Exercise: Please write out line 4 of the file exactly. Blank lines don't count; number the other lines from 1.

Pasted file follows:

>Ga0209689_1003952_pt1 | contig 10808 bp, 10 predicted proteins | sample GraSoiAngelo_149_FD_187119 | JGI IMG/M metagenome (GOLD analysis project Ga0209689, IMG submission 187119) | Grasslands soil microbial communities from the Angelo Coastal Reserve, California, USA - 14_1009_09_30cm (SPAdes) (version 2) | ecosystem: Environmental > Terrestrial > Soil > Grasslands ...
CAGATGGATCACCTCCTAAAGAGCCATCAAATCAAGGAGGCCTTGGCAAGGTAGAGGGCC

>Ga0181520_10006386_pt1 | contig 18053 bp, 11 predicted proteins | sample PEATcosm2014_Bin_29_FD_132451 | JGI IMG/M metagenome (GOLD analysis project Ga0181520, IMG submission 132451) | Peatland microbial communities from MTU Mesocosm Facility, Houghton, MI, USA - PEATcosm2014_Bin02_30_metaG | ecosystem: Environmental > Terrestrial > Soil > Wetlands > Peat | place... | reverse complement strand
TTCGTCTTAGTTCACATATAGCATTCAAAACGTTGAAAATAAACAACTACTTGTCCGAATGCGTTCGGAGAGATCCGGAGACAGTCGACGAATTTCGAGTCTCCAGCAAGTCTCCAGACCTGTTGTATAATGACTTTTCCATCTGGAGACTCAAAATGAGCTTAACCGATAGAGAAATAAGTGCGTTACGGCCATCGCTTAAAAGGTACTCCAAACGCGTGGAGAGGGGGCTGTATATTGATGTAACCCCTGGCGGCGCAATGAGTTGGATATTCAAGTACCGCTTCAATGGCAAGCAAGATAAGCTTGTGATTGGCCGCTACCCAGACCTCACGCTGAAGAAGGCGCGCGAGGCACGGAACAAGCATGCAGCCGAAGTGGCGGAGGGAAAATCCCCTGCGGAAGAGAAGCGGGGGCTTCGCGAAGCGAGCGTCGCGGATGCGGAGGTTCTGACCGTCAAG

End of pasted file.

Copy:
TTCGTCTTAGTTCACATATAGCATTCAAAACGTTGAAAATAAACAACTACTTGTCCGAATGCGTTCGGAGAGATCCGGAGACAGTCGACGAATTTCGAGTCTCCAGCAAGTCTCCAGACCTGTTGTATAATGACTTTTCCATCTGGAGACTCAAAATGAGCTTAACCGATAGAGAAATAAGTGCGTTACGGCCATCGCTTAAAAGGTACTCCAAACGCGTGGAGAGGGGGCTGTATATTGATGTAACCCCTGGCGGCGCAATGAGTTGGATATTCAAGTACCGCTTCAATGGCAAGCAAGATAAGCTTGTGATTGGCCGCTACCCAGACCTCACGCTGAAGAAGGCGCGCGAGGCACGGAACAAGCATGCAGCCGAAGTGGCGGAGGGAAAATCCCCTGCGGAAGAGAAGCGGGGGCTTCGCGAAGCGAGCGTCGCGGATGCGGAGGTTCTGACCGTCAAG